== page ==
I’ve been thinking about what it means to rewrite many similar kinds of events using the vocabulary of complex-systems theory. Such a shift isn’t necessarily radically unlike anything we know, but it does strike at the heart of one kind of common explanatory framework that many of us turn to when we’re trying to explain why a social or cultural event has occurred. I’ll call this “popular social science”, a kind of generalized, public-sphere version of the disciplinary practices of economics and political science. It’s regression analysis without the math. People try to explain an event by identifying its causes or inputs and then proceed to identify the single most important independent variable through common sense or observed assertions about the effect size of that variable. So we end up with stories like, “It was going after the squeegee men that reduced crime in New York”, “The reason that 9/11 happened is US training and arming of jihadis in Afghanistan during Soviet occupation”, or “Pirates of the Caribbean 2 sold as well as it did because of Johnny Depp’s performance in the first film, not because the audience liked the second film better than the first.” These are popular arguments about causation, echoed by a variety of scholarly arguments.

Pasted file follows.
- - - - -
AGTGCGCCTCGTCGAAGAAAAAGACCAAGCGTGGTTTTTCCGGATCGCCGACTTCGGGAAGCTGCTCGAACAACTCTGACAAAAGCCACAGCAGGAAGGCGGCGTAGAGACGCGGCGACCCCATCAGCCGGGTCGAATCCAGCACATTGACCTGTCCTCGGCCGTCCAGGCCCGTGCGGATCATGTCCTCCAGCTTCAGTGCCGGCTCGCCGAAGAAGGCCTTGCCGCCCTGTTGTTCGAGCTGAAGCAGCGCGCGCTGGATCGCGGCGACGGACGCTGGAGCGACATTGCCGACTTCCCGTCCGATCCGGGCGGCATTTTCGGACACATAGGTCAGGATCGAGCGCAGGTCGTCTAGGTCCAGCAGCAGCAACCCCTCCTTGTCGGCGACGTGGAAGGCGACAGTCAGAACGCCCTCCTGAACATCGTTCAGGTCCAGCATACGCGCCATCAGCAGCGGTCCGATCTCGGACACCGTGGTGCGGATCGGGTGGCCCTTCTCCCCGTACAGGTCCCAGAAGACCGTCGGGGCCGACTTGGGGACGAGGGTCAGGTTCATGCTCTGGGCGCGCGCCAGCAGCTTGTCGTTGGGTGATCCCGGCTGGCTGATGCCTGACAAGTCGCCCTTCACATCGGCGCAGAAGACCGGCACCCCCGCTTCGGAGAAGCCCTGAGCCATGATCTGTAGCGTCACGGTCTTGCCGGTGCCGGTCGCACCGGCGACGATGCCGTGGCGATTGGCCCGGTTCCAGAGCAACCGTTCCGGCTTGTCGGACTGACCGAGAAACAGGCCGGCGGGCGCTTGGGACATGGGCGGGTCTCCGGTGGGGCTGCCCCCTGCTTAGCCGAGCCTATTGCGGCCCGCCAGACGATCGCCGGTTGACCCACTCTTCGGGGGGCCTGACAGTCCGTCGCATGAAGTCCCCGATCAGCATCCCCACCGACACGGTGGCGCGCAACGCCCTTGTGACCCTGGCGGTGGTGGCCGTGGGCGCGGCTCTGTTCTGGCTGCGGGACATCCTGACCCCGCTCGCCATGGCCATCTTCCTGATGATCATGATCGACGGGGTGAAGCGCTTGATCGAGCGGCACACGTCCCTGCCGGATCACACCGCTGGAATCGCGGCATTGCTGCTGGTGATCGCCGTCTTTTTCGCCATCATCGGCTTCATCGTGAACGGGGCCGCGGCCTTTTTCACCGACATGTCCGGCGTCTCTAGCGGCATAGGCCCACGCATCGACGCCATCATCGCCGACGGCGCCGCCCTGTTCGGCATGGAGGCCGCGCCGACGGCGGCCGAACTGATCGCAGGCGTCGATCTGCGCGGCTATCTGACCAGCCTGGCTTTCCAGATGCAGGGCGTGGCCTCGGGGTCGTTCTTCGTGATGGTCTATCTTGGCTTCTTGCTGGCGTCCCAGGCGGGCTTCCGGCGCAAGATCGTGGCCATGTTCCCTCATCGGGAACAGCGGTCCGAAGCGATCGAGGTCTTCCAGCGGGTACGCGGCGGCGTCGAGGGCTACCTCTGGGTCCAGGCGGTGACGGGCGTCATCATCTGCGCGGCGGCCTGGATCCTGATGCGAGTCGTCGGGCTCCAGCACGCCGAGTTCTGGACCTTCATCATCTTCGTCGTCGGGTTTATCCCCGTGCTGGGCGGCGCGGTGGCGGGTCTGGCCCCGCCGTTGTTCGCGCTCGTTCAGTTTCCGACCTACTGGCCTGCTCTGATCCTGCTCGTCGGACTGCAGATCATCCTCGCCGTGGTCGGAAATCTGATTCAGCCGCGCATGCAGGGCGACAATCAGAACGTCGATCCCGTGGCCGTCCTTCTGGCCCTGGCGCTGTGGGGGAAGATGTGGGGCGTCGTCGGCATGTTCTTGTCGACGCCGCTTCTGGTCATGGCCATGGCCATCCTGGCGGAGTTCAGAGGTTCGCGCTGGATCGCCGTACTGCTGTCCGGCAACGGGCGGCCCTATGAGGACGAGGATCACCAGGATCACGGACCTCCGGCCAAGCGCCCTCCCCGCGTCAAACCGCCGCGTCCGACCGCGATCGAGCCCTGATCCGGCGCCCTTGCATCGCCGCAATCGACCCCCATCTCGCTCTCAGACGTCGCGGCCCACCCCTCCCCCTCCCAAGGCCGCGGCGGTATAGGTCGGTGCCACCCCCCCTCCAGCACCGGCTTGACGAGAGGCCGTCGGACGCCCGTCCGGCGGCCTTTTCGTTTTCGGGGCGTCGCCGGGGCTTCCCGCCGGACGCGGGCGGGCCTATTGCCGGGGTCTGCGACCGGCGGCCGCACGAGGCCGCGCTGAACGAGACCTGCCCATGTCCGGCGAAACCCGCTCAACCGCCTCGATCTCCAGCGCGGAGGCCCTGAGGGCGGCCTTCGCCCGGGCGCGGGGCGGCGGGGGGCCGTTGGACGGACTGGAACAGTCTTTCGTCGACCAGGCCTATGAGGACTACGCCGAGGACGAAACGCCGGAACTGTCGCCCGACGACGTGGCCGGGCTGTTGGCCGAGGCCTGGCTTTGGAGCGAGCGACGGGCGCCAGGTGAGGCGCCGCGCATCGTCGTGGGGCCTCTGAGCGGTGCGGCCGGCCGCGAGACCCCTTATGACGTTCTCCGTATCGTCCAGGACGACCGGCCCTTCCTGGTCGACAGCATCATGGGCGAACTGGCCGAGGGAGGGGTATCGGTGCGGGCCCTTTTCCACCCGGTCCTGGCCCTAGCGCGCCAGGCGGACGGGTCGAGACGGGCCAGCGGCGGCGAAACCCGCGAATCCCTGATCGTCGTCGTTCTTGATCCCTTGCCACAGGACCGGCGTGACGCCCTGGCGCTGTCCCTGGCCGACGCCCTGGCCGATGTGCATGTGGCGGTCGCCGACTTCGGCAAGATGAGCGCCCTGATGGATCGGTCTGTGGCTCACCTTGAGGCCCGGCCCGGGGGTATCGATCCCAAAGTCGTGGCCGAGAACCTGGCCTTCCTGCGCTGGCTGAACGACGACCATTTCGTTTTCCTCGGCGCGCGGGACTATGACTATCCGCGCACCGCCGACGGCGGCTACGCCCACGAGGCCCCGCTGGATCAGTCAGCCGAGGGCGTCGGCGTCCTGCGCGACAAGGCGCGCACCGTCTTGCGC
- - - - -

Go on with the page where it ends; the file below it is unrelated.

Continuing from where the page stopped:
When the real causation can be so much more...well, complex.